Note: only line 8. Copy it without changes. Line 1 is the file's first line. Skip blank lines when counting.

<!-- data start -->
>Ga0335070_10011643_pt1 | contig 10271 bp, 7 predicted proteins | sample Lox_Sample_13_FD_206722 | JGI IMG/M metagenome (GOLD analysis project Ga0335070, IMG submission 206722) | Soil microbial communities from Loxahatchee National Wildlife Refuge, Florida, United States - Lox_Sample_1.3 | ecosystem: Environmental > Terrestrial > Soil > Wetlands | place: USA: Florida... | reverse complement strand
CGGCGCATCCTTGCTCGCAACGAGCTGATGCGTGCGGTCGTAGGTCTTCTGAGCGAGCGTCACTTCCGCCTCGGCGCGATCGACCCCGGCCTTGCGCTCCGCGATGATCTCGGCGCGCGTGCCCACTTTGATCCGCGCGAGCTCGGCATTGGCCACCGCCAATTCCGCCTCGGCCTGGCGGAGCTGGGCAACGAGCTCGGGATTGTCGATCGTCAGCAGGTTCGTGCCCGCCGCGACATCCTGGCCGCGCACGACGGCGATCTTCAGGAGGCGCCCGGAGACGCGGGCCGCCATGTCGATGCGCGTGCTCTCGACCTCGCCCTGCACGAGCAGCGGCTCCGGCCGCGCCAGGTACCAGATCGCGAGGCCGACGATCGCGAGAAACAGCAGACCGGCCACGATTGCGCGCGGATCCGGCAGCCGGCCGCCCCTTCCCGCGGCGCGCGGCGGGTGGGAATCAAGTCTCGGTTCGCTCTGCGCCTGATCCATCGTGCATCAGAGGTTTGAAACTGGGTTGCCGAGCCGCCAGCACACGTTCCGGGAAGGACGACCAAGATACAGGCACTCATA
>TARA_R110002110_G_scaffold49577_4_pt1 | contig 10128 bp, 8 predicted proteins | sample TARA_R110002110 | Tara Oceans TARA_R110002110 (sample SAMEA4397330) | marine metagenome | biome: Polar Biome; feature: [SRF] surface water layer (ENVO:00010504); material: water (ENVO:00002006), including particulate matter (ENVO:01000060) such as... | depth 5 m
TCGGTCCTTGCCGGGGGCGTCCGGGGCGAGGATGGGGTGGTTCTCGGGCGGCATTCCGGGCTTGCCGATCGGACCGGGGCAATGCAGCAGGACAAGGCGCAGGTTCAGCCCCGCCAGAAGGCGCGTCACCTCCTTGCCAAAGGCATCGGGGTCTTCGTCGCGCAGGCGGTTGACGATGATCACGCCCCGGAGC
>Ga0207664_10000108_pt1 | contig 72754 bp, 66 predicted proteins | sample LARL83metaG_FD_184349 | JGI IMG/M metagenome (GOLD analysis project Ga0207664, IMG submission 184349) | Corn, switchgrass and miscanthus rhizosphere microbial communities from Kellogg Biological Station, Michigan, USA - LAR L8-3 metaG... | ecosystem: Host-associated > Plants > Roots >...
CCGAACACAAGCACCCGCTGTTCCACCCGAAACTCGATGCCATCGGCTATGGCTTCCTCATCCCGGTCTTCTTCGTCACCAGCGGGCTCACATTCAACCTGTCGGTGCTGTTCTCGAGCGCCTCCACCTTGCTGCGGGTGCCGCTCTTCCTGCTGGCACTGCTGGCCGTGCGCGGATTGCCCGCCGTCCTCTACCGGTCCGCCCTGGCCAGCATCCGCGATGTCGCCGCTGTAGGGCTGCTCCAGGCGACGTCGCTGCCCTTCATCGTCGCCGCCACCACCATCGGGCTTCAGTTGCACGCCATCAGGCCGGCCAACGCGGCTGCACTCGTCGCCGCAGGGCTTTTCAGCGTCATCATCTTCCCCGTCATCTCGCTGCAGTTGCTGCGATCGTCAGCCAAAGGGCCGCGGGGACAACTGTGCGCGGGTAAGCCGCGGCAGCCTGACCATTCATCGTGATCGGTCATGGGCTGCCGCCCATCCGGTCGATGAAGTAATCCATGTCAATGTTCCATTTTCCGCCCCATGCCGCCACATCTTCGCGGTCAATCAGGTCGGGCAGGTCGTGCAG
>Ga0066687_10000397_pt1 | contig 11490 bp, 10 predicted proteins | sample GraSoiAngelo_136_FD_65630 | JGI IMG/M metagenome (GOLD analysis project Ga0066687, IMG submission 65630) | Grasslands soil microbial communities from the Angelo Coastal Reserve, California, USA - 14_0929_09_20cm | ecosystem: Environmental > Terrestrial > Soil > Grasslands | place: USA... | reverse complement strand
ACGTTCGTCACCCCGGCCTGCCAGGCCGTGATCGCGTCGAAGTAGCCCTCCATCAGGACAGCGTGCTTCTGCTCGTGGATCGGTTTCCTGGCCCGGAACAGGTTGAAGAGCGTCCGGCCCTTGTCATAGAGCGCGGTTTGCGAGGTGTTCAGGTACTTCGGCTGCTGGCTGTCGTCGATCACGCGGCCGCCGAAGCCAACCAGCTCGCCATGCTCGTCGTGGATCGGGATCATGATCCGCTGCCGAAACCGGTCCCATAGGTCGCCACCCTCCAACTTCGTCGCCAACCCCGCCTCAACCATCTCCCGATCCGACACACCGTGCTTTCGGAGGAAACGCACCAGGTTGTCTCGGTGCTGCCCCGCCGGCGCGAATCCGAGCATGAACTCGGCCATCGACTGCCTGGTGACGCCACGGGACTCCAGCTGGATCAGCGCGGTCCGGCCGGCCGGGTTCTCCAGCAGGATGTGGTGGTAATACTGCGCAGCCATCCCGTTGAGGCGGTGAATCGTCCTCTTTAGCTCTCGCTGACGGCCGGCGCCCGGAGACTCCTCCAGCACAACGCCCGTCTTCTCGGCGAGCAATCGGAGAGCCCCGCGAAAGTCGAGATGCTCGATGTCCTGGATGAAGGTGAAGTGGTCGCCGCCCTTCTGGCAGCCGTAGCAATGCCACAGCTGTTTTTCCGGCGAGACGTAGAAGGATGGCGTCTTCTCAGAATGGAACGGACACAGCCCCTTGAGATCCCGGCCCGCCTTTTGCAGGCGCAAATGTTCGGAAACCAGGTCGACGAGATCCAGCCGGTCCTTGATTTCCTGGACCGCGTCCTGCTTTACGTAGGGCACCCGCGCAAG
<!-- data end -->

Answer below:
ACGTTCGTCACCCCGGCCTGCCAGGCCGTGATCGCGTCGAAGTAGCCCTCCATCAGGACAGCGTGCTTCTGCTCGTGGATCGGTTTCCTGGCCCGGAACAGGTTGAAGAGCGTCCGGCCCTTGTCATAGAGCGCGGTTTGCGAGGTGTTCAGGTACTTCGGCTGCTGGCTGTCGTCGATCACGCGGCCGCCGAAGCCAACCAGCTCGCCATGCTCGTCGTGGATCGGGATCATGATCCGCTGCCGAAACCGGTCCCATAGGTCGCCACCCTCCAACTTCGTCGCCAACCCCGCCTCAACCATCTCCCGATCCGACACACCGTGCTTTCGGAGGAAACGCACCAGGTTGTCTCGGTGCTGCCCCGCCGGCGCGAATCCGAGCATGAACTCGGCCATCGACTGCCTGGTGACGCCACGGGACTCCAGCTGGATCAGCGCGGTCCGGCCGGCCGGGTTCTCCAGCAGGATGTGGTGGTAATACTGCGCAGCCATCCCGTTGAGGCGGTGAATCGTCCTCTTTAGCTCTCGCTGACGGCCGGCGCCCGGAGACTCCTCCAGCACAACGCCCGTCTTCTCGGCGAGCAATCGGAGAGCCCCGCGAAAGTCGAGATGCTCGATGTCCTGGATGAAGGTGAAGTGGTCGCCGCCCTTCTGGCAGCCGTAGCAATGCCACAGCTGTTTTTCCGGCGAGACGTAGAAGGATGGCGTCTTCTCAGAATGGAACGGACACAGCCCCTTGAGATCCCGGCCCGCCTTTTGCAGGCGCAAATGTTCGGAAACCAGGTCGACGAGATCCAGCCGGTCCTTGATTTCCTGGACCGCGTCCTGCTTTACGTAGGGCACCCGCGCAAG